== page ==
Hir, a new play by the writer-performer Taylor Mac, depicts a single messed-up family but evokes an America in transition. Like the drama’s transgender character Max (Tom Phelan) and the Connor household, the nation has changed fundamentally and now struggles to locate its real values.
For Max, formerly biological female and now genderqueer, seventeen, and horny, that means detaching from family, letting go of homeschooling, and maybe joining a Radical Fairy commune for a while. Max’s hetero, cisgender older brother Isaac (Cameron Scoggins) has just returned home from Afghanistan, where he collected comrades’ body parts to return to next-of-kin. Everything seems to have turned upside down while he served overseas: Their father, Arnold (Daniel Oreskes), once ill-tempered and violent, has suffered a stroke. Paige (Kristine Nielsen), their overbearing and excitable mother, exacts her revenge by humiliating her infirm husband — dosing him with estrogen, making him wear dresses, and painting his face like a clown.
Amid the emotional tumult, both siblings struggle to find their bearings. Through the family’s collective disorientation — and their unrelentingly shrill, hysterical, and myopic conversations — Mac evokes a larger culture’s drift into destructive uncertainty. As Paige declares, “Max is the root of who we are. The root of who we are and the cusp of the new.”
Though she’s prone to some misguided moralizing, Paige occasionally speaks for the playwright. “What you think you know, you do not know,” she informs her returning warrior son. “There are no longer two genders. No longer simply a Y and X chromosome, but an alphabet of genders.” For the Connor clan, reimagining gender roles is just the beginning of a total transformation; what if we were all prompted to rethink our lives? Change causes pain, of course, and under this roof every family member becomes a casualty as well as a fighter.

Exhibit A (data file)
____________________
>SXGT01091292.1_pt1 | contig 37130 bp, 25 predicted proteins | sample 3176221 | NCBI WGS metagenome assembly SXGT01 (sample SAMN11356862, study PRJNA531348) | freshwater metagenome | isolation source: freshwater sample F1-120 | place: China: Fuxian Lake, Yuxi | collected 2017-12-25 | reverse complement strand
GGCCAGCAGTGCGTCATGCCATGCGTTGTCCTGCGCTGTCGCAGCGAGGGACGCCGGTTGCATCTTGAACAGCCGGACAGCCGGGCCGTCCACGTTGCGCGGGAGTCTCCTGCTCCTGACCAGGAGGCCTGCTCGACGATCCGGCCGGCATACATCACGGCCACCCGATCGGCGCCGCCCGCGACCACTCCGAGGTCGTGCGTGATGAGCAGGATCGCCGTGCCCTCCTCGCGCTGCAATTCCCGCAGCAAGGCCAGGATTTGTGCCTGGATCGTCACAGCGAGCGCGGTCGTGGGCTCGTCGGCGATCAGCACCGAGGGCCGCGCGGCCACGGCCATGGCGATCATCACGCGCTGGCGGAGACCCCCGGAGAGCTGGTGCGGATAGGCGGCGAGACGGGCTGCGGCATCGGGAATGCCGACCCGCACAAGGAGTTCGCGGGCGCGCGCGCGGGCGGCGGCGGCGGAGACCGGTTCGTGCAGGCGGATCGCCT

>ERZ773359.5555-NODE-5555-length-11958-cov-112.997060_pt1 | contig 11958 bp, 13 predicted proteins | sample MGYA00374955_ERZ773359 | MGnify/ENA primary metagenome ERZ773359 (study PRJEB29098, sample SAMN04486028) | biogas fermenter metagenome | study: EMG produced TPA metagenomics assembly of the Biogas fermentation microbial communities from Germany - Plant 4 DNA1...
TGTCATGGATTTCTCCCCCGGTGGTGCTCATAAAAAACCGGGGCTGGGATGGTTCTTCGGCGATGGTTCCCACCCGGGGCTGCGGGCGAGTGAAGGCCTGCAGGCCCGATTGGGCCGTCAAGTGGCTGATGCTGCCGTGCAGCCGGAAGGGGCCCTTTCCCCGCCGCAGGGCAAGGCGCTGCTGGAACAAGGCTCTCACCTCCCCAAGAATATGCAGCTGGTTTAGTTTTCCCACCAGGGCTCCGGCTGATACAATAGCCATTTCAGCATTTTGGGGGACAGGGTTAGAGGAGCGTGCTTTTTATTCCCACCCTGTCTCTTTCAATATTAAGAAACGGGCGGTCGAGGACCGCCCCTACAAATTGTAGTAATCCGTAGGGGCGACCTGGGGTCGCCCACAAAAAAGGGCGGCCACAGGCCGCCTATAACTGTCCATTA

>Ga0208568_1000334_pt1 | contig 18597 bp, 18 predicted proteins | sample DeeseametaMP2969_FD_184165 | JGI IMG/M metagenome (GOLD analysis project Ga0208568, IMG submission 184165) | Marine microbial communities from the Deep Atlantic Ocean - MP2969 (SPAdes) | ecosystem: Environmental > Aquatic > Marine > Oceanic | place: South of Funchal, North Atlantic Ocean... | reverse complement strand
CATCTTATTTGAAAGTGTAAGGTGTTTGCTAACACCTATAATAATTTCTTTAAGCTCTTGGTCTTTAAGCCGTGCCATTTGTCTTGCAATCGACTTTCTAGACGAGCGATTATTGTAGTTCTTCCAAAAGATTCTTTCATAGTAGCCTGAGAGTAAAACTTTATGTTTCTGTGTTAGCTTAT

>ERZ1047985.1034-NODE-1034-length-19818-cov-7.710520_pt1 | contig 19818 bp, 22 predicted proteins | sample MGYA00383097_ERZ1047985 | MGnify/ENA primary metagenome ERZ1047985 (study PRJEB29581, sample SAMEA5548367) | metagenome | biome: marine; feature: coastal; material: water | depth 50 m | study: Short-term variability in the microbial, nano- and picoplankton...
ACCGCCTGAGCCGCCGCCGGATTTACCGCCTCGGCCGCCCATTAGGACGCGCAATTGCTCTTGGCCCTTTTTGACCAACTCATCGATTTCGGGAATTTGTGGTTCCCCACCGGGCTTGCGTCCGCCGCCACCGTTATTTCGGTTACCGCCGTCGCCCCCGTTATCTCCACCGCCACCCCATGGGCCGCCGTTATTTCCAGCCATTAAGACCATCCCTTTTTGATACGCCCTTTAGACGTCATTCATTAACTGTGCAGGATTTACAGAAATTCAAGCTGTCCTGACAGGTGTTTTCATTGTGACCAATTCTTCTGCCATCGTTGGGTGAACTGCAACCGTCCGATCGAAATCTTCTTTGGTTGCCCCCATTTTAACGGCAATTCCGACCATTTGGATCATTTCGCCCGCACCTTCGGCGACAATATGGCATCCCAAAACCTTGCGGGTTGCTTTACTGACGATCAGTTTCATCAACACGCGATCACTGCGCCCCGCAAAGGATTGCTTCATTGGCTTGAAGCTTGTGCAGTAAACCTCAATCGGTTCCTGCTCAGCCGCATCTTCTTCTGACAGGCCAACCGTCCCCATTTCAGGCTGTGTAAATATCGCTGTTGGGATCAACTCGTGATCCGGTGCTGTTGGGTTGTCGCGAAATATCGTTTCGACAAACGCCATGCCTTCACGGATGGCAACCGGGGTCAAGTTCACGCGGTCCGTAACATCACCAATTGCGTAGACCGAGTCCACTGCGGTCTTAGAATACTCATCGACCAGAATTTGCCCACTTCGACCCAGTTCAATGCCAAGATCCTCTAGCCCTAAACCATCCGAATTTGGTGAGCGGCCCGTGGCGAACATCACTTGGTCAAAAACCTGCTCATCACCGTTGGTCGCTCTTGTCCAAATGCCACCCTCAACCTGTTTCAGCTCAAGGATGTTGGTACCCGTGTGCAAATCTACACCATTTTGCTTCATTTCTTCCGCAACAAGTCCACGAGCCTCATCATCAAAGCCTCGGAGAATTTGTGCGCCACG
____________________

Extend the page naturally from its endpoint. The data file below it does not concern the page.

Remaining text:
Mac’s play marks a thematic advance for American theater, which is still new to this territory. Hir thoughtfully catalogs 21st-century cultural anxieties about gender, religion, illness, and economics. On a theatrical level, however, director Niegel Smith’s production challenges but doesn’t hold us; the script calls for a constant toggling between living-room realism and a heightened “absurdity.” (Think of the high-strung, slightly acidic manner of early Edward Albee.)
Onstage, that pivoting between styles can disorient, and not in a productive way. Nielsen in particular plays on a different scale than the others — potentially a provocative choice for this complicated mother of mythic proportions, but Paige’s antics just seem outsized: incongruous rather than dangerous. I wondered, too, if the play might be wilder and less constrained if it let go of domestic reality altogether, underlining the unreal — as it does, briefly, when Paige puts on a deranged shadow-puppet show to air her grievances. That potent scene makes us look far more closely than the didactic stretches about college tuition and the military do.
It’s good news, though, that Mac’s play seriously chafes at domestic drama’s limits. After all, this artist’s political charisma has carried projects in cabaret, drag, Brechtian drama, and musical theater. (Mac is best known for The Lily’s Revenge, a camp-inflected epic, and for the durational concert A 24-Decade History of Popular Music.) Here the playwright undoes traditional family structures in front of our eyes, and no recognizable relationships replace them. No wonder we struggle to watch. As Paige likes to yell while doing a little dance: “Paradigm shift!”
By Taylor Mac
416 West 42nd Street